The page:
Mr Lottie, in an interview with The Independent, denied being a police informant or contributing to Julius Jones’s eventual death sentence.
“I never testified against that guy,” Mr Lottie said. “I never said a bad word against that guy ever. I never said nothing to prosecutors. I never said nothing. I don’t know the guy. I never met him.”
Court records reveal that Mr Lottie had previously served as a confidential informant in 1995, and sent a praise-filled letter to prosecutor Sandra Howell-Elliot, who was prosecuting Julius at the time, describing how he had helped other Oklahoma officials “get some big time evidence” in other cases, and asked for “a little help myself.”
Mr Lottie was facing federal drug charges at the time, and court records remain sealed regarding what went into his eventual sentence, which came down three days after Julius was sentenced to death. Edmond police asked federal officials for leniency in the sentencing due to Lottie’s status as a “key witness” against Julius.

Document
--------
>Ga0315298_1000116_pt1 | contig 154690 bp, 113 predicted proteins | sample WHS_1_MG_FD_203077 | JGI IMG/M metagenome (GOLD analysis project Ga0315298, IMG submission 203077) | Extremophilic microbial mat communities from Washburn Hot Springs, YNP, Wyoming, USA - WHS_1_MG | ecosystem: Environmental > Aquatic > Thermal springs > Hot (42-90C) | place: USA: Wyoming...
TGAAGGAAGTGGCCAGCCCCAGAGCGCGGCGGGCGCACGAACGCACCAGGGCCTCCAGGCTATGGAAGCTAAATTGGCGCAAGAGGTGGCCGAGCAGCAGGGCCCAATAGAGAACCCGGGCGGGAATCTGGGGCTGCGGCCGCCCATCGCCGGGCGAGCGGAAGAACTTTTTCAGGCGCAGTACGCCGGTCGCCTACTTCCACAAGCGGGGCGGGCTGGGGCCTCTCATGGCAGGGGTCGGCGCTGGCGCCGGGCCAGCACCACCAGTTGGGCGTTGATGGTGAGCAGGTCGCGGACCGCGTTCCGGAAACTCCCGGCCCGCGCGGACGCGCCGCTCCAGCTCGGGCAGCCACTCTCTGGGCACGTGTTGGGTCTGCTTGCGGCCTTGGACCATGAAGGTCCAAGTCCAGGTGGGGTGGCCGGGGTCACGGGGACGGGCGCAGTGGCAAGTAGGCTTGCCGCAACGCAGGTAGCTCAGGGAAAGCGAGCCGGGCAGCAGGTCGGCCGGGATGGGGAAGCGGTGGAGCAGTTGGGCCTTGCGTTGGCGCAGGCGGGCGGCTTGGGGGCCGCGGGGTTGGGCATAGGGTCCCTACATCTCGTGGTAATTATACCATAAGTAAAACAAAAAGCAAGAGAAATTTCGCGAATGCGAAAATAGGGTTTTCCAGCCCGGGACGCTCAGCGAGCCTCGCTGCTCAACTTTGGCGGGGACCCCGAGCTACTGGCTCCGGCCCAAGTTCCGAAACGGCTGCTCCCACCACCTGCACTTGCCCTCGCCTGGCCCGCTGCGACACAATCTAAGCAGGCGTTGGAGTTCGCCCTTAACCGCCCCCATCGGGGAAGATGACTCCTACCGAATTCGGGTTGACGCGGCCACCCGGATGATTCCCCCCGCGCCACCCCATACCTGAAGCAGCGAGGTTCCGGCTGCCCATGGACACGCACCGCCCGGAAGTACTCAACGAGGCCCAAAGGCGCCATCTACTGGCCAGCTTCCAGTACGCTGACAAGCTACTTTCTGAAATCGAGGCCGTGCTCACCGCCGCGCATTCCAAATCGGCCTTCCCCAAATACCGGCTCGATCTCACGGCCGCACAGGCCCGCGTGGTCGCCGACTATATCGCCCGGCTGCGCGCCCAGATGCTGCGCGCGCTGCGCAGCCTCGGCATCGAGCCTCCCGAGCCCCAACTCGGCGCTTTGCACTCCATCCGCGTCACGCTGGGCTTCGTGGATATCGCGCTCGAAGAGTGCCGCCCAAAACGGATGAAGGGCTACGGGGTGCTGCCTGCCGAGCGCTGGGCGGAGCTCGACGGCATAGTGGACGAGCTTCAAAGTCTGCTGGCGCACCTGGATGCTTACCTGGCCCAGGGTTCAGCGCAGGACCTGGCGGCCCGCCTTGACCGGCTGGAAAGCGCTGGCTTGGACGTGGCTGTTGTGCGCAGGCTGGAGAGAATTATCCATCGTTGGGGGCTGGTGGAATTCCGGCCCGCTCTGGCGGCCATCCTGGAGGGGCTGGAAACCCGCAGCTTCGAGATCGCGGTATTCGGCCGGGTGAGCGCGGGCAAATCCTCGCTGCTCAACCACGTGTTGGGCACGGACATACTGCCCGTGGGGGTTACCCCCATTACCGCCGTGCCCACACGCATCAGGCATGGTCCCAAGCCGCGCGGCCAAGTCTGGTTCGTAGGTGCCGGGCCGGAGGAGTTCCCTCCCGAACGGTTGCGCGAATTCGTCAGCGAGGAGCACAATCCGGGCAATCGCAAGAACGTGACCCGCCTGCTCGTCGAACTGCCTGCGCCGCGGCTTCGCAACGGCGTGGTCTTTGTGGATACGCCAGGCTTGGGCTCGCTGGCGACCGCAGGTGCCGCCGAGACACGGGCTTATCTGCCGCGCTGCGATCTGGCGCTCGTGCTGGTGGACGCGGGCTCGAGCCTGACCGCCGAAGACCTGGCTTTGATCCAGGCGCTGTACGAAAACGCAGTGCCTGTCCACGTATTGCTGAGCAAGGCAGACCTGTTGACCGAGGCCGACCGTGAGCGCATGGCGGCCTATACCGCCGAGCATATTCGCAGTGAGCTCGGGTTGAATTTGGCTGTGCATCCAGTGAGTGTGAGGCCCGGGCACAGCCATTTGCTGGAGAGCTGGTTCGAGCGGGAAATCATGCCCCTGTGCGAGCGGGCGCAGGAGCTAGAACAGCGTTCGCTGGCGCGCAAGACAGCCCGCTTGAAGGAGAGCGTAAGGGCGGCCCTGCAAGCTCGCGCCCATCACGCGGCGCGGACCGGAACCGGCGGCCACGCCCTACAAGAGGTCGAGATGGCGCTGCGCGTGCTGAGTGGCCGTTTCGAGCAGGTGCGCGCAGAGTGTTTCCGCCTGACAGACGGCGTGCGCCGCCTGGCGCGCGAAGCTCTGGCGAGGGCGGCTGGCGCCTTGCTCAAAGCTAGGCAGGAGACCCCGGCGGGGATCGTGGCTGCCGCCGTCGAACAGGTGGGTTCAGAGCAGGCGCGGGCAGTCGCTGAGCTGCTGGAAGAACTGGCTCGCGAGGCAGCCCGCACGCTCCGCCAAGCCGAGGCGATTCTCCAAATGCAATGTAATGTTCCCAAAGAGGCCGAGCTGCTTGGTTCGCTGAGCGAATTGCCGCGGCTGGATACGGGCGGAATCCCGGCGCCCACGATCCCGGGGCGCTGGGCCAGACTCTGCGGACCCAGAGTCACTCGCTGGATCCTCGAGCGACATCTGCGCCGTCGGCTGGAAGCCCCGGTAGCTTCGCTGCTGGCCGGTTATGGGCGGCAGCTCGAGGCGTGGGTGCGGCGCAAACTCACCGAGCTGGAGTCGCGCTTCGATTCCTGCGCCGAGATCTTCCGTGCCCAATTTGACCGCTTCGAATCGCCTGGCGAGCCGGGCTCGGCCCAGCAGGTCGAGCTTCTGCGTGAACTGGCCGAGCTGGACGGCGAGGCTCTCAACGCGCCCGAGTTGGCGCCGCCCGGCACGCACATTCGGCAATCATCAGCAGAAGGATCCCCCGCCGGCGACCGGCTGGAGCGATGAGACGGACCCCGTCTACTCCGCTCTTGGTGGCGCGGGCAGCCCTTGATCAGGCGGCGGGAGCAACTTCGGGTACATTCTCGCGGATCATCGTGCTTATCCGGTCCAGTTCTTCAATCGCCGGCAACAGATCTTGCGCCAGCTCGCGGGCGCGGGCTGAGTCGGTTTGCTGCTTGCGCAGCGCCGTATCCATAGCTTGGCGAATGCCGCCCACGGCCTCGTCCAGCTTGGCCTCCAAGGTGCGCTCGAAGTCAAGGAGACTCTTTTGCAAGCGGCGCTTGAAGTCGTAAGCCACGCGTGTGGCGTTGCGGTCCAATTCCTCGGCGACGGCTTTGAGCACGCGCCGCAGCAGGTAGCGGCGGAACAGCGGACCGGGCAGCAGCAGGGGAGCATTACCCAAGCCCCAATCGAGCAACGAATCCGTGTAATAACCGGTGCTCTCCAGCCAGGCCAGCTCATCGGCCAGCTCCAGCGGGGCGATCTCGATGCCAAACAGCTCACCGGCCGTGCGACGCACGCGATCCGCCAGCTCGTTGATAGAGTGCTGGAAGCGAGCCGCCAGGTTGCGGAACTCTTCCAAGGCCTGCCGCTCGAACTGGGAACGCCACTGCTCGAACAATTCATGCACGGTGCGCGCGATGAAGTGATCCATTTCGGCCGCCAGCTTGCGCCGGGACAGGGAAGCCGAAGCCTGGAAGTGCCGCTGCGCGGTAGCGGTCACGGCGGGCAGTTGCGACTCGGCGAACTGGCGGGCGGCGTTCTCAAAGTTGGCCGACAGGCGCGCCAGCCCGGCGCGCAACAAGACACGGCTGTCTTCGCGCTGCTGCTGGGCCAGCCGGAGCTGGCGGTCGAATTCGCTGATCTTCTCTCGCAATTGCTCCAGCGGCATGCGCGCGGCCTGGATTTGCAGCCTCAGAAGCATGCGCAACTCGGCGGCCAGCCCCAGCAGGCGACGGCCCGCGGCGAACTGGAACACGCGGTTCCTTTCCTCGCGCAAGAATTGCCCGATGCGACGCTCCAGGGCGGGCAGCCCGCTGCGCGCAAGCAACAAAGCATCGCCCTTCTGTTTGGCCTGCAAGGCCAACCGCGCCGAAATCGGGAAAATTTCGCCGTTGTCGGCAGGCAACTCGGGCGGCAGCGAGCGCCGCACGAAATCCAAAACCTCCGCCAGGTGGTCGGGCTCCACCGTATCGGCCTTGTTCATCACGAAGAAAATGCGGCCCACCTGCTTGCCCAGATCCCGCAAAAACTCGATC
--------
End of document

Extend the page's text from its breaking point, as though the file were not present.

Since then, he said people have shot at him and threatened his children because of his involvement in the case.
“I’m walking around with my back against the wall,” he said. “I’ve got family here. They threatened my kids and everything.”
Elsewhere, the green defense attorneys missed easy avenues that would’ve bolstered their case. They didn’t locate the mugshot that would’ve shown Julius’s hair wouldn’t have stuck out under a skull cap. They didn’t call anyone in the Jones family onto the stand, not even Julius himself. They believed, erroneously, that a jailhouse letter Julius had written to a girlfriend contradicted his alibi.